Don't Pay Down the National Debt

How the dismal science applies to your life.
Sept. 14 2000 3:00 AM

Don't Pay Down the National Debt

It's a great deal. 

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Who will do you more good: the guy who wants to cut taxes or the guy who wants to pay down the national debt?

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Well, why pay the debt at all? The answer—the one and only answer—is that it has to be paid eventually, and if we don't pay it now, we'll be taxed to pay it later. The more we pay up front, the lower our future taxes. In that sense, a payment on the national debt is a tax cut—it's a cut in tomorrow's taxes instead of today's.

So, the choice is not between tax cuts and something completely different; it's between tax cuts now and tax cuts later. That's a tough choice, because it's hard to predict what the "tax cuts later" might look like. At least the guy who calls for big immediate cuts has to tell you what kind of cuts he's got in mind: George W. Bush wants to lower income taxes and eliminate the inheritance tax. You might or might not like the package, but at least you have enough information to form an opinion.

By contrast, Al Gore wants to defer the bulk of his tax cuts to some time in the unspecified future—which means he's also deferring all the decisions about which taxes to cut. We don't even know who will be in office when the choices get made. That's a bit of a pig in a poke. Given all the surrounding uncertainty, you might even call it a risky tax scheme.

Still, Gore's unspecified future cuts might be a good bet if you expect your income—and consequently your tax bill—to rise over the next 10 years. The best kind of tax cut is one that kicks in when your tax bill is at its peak.

On the other hand, if you've got a lot of credit-card debt, you should demand your tax cut up front. Gore wants to pay down your share of the national debt, which accrues interest at about 6 percent a year. Bush wants to give you cash that you can use to pay down your Visa cards, which probably accrue interest at about 18 percent a year. That choice is a no-brainer. If Gore uses a dollar to pay down the national debt, you save $1.06 in future taxes. If Bush gives you a dollar you can use to pay down your Visa card, you save $1.18 in future credit card payments.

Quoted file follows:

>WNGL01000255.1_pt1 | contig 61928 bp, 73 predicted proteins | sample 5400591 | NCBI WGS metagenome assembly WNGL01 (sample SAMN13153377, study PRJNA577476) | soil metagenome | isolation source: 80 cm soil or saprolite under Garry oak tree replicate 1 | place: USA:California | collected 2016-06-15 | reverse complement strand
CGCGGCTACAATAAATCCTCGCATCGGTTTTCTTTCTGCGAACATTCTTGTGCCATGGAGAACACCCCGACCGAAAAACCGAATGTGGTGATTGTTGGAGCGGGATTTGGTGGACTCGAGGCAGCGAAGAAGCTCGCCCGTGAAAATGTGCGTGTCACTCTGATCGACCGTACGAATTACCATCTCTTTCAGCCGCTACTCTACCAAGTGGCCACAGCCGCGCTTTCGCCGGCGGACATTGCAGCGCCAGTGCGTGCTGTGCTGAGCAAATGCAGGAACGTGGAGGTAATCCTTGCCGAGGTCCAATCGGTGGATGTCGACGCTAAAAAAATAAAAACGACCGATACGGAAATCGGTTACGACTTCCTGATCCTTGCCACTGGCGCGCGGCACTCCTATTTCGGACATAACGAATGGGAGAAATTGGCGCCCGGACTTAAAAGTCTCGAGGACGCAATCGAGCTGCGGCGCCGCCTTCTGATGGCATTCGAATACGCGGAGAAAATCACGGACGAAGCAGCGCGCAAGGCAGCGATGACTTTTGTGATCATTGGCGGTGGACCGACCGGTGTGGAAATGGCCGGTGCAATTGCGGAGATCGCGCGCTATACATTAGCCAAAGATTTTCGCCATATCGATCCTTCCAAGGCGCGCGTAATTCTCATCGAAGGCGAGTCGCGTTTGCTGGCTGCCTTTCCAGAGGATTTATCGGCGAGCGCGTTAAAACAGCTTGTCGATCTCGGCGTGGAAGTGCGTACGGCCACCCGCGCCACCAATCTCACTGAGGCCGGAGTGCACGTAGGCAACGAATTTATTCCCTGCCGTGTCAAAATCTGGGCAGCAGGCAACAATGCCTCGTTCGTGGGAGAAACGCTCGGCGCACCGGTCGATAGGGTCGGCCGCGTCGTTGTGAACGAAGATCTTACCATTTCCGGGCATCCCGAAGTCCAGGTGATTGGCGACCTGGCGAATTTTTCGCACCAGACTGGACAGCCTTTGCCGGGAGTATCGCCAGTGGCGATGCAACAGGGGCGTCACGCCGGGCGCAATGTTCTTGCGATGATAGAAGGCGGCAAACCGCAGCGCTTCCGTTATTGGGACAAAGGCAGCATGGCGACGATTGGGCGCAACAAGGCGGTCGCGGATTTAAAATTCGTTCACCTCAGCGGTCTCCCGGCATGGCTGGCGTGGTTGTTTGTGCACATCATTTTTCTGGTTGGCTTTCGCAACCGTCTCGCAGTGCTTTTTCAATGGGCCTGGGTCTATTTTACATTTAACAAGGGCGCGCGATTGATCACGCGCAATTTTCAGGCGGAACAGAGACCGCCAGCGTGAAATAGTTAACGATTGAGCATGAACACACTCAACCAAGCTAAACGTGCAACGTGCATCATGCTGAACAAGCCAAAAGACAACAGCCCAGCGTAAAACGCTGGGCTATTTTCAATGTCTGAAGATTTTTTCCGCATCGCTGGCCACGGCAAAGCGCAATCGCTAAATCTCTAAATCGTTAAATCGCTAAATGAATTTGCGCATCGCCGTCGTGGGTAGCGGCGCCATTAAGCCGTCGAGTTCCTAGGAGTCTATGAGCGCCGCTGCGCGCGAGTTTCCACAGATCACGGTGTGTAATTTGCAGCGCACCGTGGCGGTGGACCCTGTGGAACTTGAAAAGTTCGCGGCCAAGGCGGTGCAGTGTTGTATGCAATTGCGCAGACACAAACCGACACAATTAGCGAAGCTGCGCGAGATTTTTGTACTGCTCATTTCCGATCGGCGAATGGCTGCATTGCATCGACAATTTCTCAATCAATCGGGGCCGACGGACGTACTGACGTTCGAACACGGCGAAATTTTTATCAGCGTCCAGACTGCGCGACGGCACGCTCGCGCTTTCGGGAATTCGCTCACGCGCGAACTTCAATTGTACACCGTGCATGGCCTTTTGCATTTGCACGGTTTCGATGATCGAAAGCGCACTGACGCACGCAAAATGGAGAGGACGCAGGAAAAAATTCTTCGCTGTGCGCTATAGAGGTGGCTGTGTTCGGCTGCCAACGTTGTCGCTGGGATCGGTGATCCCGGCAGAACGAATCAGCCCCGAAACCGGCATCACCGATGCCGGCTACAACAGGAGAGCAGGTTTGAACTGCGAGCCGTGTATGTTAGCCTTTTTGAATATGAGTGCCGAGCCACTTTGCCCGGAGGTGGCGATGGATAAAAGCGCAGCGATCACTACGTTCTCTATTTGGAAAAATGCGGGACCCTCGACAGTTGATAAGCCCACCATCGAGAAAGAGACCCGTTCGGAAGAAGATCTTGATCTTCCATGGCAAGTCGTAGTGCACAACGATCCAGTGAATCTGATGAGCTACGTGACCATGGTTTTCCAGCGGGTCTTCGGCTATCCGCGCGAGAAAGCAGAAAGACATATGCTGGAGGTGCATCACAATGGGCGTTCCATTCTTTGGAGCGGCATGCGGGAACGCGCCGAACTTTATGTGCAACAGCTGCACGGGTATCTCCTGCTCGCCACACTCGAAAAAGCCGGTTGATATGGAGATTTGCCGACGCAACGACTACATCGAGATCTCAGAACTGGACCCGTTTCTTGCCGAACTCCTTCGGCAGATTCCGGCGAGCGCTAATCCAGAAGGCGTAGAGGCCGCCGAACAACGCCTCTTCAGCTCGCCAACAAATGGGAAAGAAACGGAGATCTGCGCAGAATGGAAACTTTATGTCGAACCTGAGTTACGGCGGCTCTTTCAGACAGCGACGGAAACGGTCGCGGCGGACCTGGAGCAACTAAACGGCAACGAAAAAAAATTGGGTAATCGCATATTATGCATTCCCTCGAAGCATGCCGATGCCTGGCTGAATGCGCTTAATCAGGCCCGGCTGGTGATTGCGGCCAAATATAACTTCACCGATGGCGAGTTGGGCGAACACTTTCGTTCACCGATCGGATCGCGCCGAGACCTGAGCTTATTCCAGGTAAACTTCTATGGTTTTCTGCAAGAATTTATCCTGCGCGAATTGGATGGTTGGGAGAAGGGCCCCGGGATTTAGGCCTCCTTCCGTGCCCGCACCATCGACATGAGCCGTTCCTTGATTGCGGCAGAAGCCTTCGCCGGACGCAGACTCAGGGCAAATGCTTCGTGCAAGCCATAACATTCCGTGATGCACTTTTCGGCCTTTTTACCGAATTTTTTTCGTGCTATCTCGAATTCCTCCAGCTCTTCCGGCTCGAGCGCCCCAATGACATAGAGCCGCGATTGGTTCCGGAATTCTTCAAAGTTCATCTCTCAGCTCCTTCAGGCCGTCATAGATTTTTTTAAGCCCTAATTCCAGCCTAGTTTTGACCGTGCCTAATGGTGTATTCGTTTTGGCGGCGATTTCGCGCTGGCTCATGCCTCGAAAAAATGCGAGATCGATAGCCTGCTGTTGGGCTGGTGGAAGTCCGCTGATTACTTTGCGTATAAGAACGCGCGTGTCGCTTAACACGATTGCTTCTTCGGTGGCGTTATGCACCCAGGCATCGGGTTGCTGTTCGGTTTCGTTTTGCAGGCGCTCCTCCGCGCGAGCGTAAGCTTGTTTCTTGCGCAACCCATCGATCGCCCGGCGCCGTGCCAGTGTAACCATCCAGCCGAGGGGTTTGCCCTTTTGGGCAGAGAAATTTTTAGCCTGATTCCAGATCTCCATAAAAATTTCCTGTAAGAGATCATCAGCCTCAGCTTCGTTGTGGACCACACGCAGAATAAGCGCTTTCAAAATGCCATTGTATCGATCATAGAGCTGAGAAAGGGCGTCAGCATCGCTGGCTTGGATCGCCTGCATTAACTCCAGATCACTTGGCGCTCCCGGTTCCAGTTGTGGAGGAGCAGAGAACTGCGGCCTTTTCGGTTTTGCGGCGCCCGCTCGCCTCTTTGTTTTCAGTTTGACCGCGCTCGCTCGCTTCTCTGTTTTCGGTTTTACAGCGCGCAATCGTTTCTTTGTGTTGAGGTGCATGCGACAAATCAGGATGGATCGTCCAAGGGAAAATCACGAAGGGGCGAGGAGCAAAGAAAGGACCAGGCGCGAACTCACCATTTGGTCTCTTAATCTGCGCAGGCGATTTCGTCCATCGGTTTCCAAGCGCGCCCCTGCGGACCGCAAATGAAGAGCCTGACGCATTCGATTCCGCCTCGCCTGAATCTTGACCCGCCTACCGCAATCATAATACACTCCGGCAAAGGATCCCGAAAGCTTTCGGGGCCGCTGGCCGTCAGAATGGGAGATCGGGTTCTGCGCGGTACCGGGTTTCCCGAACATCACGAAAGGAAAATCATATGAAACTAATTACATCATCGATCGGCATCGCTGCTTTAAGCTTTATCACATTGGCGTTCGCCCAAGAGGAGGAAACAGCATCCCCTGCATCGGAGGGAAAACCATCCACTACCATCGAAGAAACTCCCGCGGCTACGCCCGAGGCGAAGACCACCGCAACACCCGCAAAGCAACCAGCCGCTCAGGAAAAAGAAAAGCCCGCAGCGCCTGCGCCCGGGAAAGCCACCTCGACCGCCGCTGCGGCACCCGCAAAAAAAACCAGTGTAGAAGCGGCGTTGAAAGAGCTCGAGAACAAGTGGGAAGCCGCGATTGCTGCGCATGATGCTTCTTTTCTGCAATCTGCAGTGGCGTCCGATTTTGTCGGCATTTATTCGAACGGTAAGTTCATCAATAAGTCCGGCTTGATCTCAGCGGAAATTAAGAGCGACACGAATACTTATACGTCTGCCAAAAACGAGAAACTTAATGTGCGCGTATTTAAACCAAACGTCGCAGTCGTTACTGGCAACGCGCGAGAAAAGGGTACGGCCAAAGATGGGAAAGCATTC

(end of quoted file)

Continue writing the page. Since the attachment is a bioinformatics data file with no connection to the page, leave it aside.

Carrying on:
One of the first rules of fiscal sanity is: Never pay off a 6 percent loan when you've got an 18 percent loan outstanding. That rule applies equally to your 6 percent student loan and your share of the national debt. By reversing those priorities, Gore makes himself the candidate of fiscal irresponsibility. (In fact, for subtle reasons, the national debt costs you a bit less than 6 percent, making it an even better deal. Click for an explanation.)

Student loans aside, the national debt is just about the only low-interest loan you can find nowadays. Ironically, life would be a lot easier for borrowers if we brought back the debtors' prisons. The threat of prison reassures lenders that you'll make timely payments, so more lenders want your business and they compete by offering lower interest rates. Paradoxical as it might sound, debtors' prisons are good for borrowers.

And fortunately for borrowers, we do have debtors' prisons, at least in a limited sense. True, you'll never go to jail for defaulting on your Visa card. But just try defaulting on your share of the national debt—in other words, just try not paying your taxes. Suddenly, jail is a real possibility. So when it comes to the national debt, the institution of debtors' prison is alive and well. That's what keeps the interest rate on the national debt so low—lenders know that the government stands ready to compel timely payments.

You get a great deal on the national debt because lenders know it's the only debt you have to pay. Great deals should never be discarded lightly. If he preserves the national debt, George W. Bush will make himself the borrower's best friend.

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